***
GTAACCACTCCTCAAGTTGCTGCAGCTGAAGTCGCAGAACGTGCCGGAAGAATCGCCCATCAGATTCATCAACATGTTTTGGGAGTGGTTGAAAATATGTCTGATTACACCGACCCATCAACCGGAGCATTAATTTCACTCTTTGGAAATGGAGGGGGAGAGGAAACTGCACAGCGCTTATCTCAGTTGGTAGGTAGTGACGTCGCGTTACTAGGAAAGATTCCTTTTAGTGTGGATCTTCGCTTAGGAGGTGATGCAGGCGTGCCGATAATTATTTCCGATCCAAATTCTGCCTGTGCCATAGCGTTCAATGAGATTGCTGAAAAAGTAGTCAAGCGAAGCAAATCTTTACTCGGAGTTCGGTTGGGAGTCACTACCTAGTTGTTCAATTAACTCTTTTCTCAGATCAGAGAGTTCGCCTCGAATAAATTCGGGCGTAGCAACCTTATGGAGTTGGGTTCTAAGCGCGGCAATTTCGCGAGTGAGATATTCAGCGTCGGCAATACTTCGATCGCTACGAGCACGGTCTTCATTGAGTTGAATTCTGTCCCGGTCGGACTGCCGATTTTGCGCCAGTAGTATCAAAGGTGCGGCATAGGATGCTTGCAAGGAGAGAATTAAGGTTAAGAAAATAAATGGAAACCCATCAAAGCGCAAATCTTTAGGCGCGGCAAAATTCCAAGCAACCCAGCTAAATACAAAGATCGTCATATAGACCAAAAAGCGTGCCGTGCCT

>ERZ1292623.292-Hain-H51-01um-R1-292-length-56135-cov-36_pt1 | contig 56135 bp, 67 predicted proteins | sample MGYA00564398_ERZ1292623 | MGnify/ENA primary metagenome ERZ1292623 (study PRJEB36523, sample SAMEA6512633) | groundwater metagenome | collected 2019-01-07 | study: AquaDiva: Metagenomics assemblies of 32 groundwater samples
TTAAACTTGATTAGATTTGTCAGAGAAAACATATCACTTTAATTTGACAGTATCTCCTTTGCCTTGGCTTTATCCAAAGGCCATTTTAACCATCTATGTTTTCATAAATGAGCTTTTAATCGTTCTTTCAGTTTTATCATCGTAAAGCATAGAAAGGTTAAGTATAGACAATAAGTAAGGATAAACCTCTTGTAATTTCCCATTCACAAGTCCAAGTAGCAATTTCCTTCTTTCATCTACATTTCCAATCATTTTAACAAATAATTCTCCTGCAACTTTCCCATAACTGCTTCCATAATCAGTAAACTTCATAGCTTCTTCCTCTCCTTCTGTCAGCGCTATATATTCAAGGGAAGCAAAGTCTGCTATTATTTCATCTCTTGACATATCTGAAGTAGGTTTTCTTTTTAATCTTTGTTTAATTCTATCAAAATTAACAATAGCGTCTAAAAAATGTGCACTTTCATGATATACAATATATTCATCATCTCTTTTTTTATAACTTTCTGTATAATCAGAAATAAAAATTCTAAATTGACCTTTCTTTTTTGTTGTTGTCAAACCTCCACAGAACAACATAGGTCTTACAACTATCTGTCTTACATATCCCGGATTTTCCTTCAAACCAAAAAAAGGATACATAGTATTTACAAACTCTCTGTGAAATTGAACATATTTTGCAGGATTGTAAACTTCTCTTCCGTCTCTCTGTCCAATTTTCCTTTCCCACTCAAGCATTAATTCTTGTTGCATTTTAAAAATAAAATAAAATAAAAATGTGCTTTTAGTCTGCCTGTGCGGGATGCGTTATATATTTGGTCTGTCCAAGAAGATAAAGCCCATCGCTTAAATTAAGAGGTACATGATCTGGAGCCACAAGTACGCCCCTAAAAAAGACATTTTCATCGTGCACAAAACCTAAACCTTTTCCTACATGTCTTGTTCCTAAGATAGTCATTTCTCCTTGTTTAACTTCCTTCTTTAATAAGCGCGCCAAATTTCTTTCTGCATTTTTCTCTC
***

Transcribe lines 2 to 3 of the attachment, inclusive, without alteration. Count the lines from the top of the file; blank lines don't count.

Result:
>ERZ1292623.292-Hain-H51-01um-R1-292-length-56135-cov-36_pt1 | contig 56135 bp, 67 predicted proteins | sample MGYA00564398_ERZ1292623 | MGnify/ENA primary metagenome ERZ1292623 (study PRJEB36523, sample SAMEA6512633) | groundwater metagenome | collected 2019-01-07 | study: AquaDiva: Metagenomics assemblies of 32 groundwater samples
TTAAACTTGATTAGATTTGTCAGAGAAAACATATCACTTTAATTTGACAGTATCTCCTTTGCCTTGGCTTTATCCAAAGGCCATTTTAACCATCTATGTTTTCATAAATGAGCTTTTAATCGTTCTTTCAGTTTTATCATCGTAAAGCATAGAAAGGTTAAGTATAGACAATAAGTAAGGATAAACCTCTTGTAATTTCCCATTCACAAGTCCAAGTAGCAATTTCCTTCTTTCATCTACATTTCCAATCATTTTAACAAATAATTCTCCTGCAACTTTCCCATAACTGCTTCCATAATCAGTAAACTTCATAGCTTCTTCCTCTCCTTCTGTCAGCGCTATATATTCAAGGGAAGCAAAGTCTGCTATTATTTCATCTCTTGACATATCTGAAGTAGGTTTTCTTTTTAATCTTTGTTTAATTCTATCAAAATTAACAATAGCGTCTAAAAAATGTGCACTTTCATGATATACAATATATTCATCATCTCTTTTTTTATAACTTTCTGTATAATCAGAAATAAAAATTCTAAATTGACCTTTCTTTTTTGTTGTTGTCAAACCTCCACAGAACAACATAGGTCTTACAACTATCTGTCTTACATATCCCGGATTTTCCTTCAAACCAAAAAAAGGATACATAGTATTTACAAACTCTCTGTGAAATTGAACATATTTTGCAGGATTGTAAACTTCTCTTCCGTCTCTCTGTCCAATTTTCCTTTCCCACTCAAGCATTAATTCTTGTTGCATTTTAAAAATAAAATAAAATAAAAATGTGCTTTTAGTCTGCCTGTGCGGGATGCGTTATATATTTGGTCTGTCCAAGAAGATAAAGCCCATCGCTTAAATTAAGAGGTACATGATCTGGAGCCACAAGTACGCCCCTAAAAAAGACATTTTCATCGTGCACAAAACCTAAACCTTTTCCTACATGTCTTGTTCCTAAGATAGTCATTTCTCCTTGTTTAACTTCCTTCTTTAATAAGCGCGCCAAATTTCTTTCTGCATTTTTCTCTC